CRANBERRY, Pa. – Evgeni Malkin He said he is not happy with his defensive play for the Pittsburgh Penguins this season, but the center is promising to turn it around.
"I know my level," Malkin said after practice Tuesday. "I know I'm a good player. I want my game back.
"I will play right the next game and do little things to help the team … I try in practice. I try in the game, but sometimes it's the wrong play. Again, it's a long season. I [won’t] look back. "
Malkin will have a chance to put those words to action beginning Wednesday, when the Penguins host the Atlantic Division-leading Tampa Bay Lightning (37-10-2, NHL-high 76 points) at PPG Paints Arena (8 pm ET; NBCSN, SN, TVAS).
Malkin is tied with forward Phil Kessel for second in scoring on Pittsburgh (26-17-6) with 53 points (14 goals, 39 assists). He has 13 points (two goals, 11 assists) in his past 10 games and is one assist shy of 600 in the NHL. But defense lapses and Penguins-high 46 penalty minutes have defined what has been a disappointing season so far.
Malkin also has a minus-20 rating, which would be the worst in his 13-season NHL career.
"It's a bit frustrating for myself, but I understand it's a long season," he said. "I look to the future. I look forward. Of course, minus-20 is not what I look for before the season. It's tough."
The Penguins have lost two straight games, 1-4-0 in their past five after going 10-1-0 in their previous 11 and have allowed at least five goals in four of their past five. None of that has been lost on Malkin.
"We understand everyone looks at us, and everyone sees what's going on," he said. "I think it's not fun to watch how we play."
Pittsburgh is coming off a 6-3 home loss to the New Jersey Devils on Monday, its first game following the 2019 Honda NHL All-Star Weekend. The Penguins, who hold the second wild card in the Stanley Cup Playoffs from the Eastern Conference, have been outscored 15-6 in three losses this season to the Devils, who are last in the Metropolitan Division.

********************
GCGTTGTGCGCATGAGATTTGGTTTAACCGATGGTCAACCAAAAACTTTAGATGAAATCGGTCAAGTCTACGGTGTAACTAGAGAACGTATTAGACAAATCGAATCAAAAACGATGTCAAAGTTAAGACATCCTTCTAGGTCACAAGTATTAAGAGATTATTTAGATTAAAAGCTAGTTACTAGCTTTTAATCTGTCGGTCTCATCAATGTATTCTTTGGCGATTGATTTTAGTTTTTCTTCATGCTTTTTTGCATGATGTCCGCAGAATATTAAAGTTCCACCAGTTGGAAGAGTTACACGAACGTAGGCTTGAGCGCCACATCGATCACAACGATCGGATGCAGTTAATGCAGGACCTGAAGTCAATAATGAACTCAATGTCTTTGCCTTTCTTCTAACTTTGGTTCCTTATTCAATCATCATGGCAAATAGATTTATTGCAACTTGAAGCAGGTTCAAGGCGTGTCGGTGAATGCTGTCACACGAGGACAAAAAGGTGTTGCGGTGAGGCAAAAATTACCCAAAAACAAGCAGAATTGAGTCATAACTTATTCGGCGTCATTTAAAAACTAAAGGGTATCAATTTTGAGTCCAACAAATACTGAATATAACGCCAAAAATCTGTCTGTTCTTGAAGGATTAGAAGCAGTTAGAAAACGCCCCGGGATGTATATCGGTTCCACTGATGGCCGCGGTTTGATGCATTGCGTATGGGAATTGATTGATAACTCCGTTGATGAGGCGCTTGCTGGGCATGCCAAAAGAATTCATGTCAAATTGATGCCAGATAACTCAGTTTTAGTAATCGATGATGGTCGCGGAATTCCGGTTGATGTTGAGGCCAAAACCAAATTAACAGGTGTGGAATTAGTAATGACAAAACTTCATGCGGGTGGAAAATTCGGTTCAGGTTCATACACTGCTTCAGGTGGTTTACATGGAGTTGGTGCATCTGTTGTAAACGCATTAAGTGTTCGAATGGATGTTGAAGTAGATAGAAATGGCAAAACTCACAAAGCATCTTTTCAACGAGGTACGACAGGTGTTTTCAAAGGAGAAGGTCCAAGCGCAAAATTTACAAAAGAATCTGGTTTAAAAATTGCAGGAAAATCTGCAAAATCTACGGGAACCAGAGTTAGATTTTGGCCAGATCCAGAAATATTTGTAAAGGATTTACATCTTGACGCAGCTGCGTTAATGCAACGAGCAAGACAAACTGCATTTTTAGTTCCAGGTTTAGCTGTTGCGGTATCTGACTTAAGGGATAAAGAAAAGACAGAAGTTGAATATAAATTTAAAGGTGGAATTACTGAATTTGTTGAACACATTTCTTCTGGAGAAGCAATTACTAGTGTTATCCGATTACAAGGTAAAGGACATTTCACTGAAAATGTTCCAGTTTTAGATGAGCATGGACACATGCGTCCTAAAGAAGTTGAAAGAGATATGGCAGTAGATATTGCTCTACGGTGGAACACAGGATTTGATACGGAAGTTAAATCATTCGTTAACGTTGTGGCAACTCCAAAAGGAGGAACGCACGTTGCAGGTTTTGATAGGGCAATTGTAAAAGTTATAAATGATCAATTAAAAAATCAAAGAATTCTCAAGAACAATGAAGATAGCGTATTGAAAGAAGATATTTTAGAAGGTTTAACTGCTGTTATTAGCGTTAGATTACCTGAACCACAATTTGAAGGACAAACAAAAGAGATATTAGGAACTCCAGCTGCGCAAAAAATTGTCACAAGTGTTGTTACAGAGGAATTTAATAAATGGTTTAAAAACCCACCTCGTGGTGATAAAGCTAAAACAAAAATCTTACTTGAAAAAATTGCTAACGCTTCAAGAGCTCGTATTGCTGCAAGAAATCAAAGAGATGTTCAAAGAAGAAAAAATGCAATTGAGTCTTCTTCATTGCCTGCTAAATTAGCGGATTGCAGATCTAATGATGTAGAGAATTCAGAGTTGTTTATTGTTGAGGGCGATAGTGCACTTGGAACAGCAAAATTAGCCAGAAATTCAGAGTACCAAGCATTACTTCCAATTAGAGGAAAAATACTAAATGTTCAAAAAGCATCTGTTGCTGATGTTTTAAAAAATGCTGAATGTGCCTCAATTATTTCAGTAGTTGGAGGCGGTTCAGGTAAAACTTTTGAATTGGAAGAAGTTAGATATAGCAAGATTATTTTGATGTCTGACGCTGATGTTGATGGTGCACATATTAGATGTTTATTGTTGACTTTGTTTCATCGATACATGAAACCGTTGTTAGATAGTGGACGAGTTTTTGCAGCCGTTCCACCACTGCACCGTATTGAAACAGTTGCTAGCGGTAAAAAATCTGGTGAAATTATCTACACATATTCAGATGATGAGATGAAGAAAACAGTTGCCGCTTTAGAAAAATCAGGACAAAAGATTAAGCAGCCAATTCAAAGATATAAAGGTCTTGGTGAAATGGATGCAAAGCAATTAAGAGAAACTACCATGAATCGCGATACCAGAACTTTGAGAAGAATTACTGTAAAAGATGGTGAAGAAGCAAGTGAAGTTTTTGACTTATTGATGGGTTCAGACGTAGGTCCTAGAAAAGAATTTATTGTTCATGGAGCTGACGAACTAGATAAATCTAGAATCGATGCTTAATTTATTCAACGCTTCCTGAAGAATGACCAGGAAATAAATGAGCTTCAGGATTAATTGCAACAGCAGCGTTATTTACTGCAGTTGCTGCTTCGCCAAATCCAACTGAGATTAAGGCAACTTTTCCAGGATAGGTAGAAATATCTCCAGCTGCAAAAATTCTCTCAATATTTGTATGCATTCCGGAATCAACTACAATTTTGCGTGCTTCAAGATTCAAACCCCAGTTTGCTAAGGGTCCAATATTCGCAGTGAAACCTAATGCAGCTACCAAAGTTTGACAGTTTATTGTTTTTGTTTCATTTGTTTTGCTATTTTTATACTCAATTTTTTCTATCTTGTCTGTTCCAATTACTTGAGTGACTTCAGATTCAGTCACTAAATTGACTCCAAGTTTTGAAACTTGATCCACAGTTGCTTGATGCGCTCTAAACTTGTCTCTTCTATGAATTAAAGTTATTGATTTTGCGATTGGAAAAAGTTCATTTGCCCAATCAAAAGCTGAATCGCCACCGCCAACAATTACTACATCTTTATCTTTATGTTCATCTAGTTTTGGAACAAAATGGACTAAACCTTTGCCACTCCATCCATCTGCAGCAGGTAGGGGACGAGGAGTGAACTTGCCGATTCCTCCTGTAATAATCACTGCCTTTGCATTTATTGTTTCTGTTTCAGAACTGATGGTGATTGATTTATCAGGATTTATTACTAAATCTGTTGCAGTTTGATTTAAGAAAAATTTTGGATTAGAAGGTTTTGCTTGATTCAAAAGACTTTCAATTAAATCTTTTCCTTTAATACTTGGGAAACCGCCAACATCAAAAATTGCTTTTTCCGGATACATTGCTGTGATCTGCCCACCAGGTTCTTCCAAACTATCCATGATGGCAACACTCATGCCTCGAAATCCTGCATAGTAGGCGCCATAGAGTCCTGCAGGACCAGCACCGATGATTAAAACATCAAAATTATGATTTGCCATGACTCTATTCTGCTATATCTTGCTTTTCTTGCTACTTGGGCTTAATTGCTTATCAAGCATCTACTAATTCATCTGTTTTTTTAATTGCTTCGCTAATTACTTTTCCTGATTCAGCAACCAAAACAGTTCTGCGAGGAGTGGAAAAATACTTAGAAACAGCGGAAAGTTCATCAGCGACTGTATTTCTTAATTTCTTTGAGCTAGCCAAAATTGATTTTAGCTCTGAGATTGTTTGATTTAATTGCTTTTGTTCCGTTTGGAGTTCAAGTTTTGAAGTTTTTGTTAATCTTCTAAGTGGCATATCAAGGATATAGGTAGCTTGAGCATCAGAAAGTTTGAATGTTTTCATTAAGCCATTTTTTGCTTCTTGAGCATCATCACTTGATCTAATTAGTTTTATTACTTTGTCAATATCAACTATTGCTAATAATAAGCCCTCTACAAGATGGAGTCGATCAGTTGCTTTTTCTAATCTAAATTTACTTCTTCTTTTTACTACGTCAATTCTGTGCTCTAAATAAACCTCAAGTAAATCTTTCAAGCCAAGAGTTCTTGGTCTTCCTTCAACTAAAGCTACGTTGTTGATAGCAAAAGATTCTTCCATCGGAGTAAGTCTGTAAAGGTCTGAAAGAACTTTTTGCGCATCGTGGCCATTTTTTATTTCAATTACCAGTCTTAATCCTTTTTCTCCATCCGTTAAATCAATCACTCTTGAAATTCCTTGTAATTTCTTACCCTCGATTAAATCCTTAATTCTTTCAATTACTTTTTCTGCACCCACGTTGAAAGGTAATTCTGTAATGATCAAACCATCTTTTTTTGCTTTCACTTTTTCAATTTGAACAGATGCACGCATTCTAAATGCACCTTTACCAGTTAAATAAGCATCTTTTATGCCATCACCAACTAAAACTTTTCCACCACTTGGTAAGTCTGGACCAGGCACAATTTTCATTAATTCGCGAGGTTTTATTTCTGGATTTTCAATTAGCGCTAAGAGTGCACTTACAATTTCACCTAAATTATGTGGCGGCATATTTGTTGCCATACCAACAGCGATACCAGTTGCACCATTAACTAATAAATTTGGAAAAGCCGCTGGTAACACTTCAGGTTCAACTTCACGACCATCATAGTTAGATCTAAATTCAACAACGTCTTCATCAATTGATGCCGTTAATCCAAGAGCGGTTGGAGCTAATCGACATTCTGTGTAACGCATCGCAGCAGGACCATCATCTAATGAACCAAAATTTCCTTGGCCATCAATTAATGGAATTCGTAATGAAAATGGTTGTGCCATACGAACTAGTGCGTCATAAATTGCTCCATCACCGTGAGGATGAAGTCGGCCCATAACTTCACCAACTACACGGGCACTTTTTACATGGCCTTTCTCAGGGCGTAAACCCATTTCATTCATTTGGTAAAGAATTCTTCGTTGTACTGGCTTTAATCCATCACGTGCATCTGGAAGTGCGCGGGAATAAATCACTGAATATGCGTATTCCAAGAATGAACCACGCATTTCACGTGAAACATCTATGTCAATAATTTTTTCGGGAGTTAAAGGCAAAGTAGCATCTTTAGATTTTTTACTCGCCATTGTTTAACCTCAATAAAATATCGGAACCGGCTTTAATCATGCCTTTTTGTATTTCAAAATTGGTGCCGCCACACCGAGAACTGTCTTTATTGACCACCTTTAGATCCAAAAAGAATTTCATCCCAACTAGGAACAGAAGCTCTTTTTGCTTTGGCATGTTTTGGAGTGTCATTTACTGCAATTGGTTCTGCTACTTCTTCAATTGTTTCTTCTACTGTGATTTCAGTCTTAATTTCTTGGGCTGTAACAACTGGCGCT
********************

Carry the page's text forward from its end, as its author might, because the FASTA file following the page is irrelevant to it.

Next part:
Part of Malkin's frustration stems from an up-and-down power play. Pittsburgh has converted 24.8 percent of its chances this season, which ranks sixth in the NHL, but also allowed NHL-high 11 shorthanded goals, including one to Brian Boyle That gave New Jersey 3-0 lead at 3:30 a.m. of the second period Monday.
"We give them so many scoring chances," Malkin said. "We play four forwards and we need to understand that if we lose the puck, all five guys need to backcheck. Not just two guys or like one guy, like[defenseman[defensemanKris Letang]. He does a hard job, but we need to support him. Sometimes it's like 2-on-1 or 3-on-1 against him.
"[When you] lose [the] puck in the neutral zone, all five guys have to backcheck. I think it's important. … We understand, like last night, we have great guys who play power but last night, we do not do the right things. "
Coach Mike Sullivan said he is considering breaking up the top power-play unit of center Sidney Crosbyforward Patric Hornqvist, Malkin, Kessel and Letang.
The Penguins usually practice special teams near the end of each practice but did not Tuesday.
"It's an important part of our team. It's an aspect of our game that's won a lot of games for us," Sullivan said. "Certainly, I think we're all well aware of the amount of goals we've given up. We can not continue in that vein and expect to win consistently."
The power play could change against the Lightning, but the lines and defense pairs probably will not.
Sullivan showed the same lineup he used Monday during practice Tuesday, including Jack Johnson on a defense pair with Marcus Pettersson. Johnson is fine after sustaining an undisclosed injury in the third period Monday, Sullivan said.
Malkin said he welcomes the challenge of facing the Lightning and continues to see the Penguins as a measuring stick for the rest of the NHL.
"We understand we're not in the playoffs right now," he said. "We have to understand each team wants to beat us. We're a great team, and everyone plays real hard when it's against us. It's not just skill. It's everything."